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Robert Reich: Protecting Social Security Is Our Next Big Fight

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Fresh off flitting large taxation cuts for companies and the wealthy, Trump and congressional Republicans wish to use the necessity they’ve combined to transparent outrageous cuts to Social Security, Medicare, and Medicaid.

As House Speaker Paul Ryan says “We’re going to have to get… at desert reform, which is how you tackle the debt and the deficit.” 

Don’t let them get divided with it.  


Social Security and Medicare are vicious safety-nets for operative and middle-class families. 

Before they existed, Americans faced grave prospects. In 1935, the year Social Security was enacted, roughly half of America’s seniors lived in poverty.  By the 1960s misery among seniors had forsaken significantly, but medical costs were still a major financial weight and only half of Americans aged 65 and over had health insurance. Medicare bound that, guaranteeing health caring for older Americans. 

Today reduction than 10 percent of seniors live in misery and almost all have entrance to health care. According to an research of census data, Social Security payments keep an estimated 22 million Americans from slipping into poverty. 

Medicaid is also a critical salvation for America’s aged and the poor. Yet the Trump administration has already started whittling it divided by enlivening states to levy work mandate on Medicaid recipients.  

Republicans like to call these programs “entitlements,” as if they’re some kind of giveaway.  But Americans compensate into Social Security and Medicare via their whole operative lives. It’s Americans’ own money they’re getting back by these programs. 

These critical reserve nets should be strengthened, not weakened. How? 

1. Lift the roof on income theme to the Social Security tax. Currently, top earners only compensate Social Security taxes on the first $120,000 of their yearly income. So the abounding finish up, in effect,  profitable a revoke Social Security taxation rate than everybody else. Lifting the roof on what abounding Americans minister would help compensate for the Baby Boomers retirements and leave Social Security in good figure for Millennials.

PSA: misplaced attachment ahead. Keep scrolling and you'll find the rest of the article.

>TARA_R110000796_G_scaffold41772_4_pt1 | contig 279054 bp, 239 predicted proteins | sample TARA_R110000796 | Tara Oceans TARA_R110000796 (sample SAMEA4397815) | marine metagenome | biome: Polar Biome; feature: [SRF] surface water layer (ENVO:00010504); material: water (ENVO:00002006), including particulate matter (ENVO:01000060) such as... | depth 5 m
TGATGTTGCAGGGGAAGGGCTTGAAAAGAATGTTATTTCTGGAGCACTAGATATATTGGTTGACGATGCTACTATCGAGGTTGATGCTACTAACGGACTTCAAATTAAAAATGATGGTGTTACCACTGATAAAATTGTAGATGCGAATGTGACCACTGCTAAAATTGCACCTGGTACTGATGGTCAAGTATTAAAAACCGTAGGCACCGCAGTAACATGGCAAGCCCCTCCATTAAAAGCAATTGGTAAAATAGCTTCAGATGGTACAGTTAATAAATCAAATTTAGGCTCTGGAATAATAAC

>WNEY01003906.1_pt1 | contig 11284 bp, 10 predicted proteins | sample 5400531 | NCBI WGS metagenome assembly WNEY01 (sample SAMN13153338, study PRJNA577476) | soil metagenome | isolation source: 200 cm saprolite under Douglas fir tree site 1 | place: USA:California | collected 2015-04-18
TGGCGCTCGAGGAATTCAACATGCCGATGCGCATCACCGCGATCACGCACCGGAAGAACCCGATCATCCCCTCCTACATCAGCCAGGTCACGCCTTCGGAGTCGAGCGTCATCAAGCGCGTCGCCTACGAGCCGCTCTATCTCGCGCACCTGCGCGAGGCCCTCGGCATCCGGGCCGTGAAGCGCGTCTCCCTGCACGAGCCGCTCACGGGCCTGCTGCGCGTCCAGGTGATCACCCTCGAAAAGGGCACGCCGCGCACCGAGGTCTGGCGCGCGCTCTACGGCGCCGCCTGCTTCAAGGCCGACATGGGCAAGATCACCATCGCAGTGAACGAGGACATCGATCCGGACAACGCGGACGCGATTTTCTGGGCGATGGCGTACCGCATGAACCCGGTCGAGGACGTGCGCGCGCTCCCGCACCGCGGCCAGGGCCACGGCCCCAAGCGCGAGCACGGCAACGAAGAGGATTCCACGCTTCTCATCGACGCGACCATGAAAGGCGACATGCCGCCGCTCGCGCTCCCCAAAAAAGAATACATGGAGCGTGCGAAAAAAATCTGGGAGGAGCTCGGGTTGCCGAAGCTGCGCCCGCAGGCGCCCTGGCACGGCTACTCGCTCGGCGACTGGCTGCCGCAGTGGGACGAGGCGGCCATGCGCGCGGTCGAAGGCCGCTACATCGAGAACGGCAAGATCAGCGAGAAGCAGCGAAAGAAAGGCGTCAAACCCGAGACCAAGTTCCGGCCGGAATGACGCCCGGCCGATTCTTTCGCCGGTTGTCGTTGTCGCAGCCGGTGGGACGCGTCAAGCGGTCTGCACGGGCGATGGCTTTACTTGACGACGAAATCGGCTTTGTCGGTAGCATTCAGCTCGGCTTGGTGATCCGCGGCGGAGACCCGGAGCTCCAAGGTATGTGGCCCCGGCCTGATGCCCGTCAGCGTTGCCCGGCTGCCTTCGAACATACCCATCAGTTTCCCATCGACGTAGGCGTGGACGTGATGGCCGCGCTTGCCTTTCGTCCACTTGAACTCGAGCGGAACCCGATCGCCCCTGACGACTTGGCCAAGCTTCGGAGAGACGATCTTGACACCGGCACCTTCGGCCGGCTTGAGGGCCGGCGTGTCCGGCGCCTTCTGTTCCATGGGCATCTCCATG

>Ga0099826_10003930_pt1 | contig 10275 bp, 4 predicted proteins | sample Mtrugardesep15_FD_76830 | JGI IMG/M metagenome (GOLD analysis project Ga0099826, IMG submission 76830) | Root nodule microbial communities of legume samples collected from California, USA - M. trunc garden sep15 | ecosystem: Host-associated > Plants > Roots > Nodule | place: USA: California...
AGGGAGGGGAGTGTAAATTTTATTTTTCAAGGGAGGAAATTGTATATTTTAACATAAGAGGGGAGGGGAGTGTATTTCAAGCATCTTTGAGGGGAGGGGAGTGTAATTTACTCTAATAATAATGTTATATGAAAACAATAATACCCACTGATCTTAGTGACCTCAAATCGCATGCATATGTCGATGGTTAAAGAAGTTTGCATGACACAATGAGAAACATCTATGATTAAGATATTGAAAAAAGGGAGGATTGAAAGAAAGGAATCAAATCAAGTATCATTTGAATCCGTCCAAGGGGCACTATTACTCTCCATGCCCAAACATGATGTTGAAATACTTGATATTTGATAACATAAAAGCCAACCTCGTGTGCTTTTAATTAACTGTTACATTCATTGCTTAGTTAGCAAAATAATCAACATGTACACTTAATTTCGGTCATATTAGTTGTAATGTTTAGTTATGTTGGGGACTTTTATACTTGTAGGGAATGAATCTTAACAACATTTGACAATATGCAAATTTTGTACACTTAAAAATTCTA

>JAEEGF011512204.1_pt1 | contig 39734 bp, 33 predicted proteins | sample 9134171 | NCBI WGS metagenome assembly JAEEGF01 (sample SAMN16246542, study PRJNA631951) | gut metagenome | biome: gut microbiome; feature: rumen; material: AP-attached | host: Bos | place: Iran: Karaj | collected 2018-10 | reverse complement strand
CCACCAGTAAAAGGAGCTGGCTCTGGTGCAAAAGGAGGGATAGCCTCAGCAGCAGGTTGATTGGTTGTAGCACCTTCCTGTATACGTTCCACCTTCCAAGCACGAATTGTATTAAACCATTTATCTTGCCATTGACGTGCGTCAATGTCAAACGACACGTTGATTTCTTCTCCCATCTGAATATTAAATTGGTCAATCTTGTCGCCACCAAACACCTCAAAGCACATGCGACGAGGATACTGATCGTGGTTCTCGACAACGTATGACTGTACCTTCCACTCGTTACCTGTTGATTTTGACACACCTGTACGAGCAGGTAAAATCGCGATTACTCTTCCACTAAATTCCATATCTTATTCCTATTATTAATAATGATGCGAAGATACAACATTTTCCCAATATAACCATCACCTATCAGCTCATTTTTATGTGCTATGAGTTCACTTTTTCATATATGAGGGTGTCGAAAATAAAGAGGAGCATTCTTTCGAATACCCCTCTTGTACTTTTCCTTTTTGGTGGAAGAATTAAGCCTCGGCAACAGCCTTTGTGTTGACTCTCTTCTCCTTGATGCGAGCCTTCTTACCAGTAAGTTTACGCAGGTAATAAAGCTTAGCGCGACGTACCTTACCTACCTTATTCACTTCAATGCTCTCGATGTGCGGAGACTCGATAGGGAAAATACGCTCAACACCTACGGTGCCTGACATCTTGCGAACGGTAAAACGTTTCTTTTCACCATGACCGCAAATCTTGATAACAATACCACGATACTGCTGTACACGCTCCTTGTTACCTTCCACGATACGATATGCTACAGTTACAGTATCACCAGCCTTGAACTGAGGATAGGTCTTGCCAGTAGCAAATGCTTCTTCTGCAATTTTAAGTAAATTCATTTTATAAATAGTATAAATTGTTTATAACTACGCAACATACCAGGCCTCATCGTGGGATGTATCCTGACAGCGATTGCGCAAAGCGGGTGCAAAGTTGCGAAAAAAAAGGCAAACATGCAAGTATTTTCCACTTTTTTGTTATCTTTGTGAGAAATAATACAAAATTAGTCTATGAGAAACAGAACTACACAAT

2. Allow Medicare to negotiate with drug companies for revoke medication drug prices. As the nation’s largest insurer, Medicare has extensive negotiate power. Why should Americans compensate distant some-more for drugs than people in any other country?

3. Finally, revoke altogether health costs and create a stronger workforce by making Medicare accessible to all. There’s no forgive for the richest republic in the universe to have 28 million Americans still uninsured. 

We need to not just secure, but reanimate Social Security and these other programs for the children, and for the children’s children.  Millennials just overtook Baby Boomers as the nation’s largest demographic.  For them — for all of us — we need to contend shrill and transparent to all of the members of Congress: Hands off Medicare, Medicaid, and Social Security. Expand and urge these programs: don’t cut them.


Robert B. Reich has served in 3 inhabitant administrations, many recently as secretary of labor under President Bill Clinton. His latest book is “Saving Capitalism: For the Many, Not the Few.” His website is www.robertreich.org.


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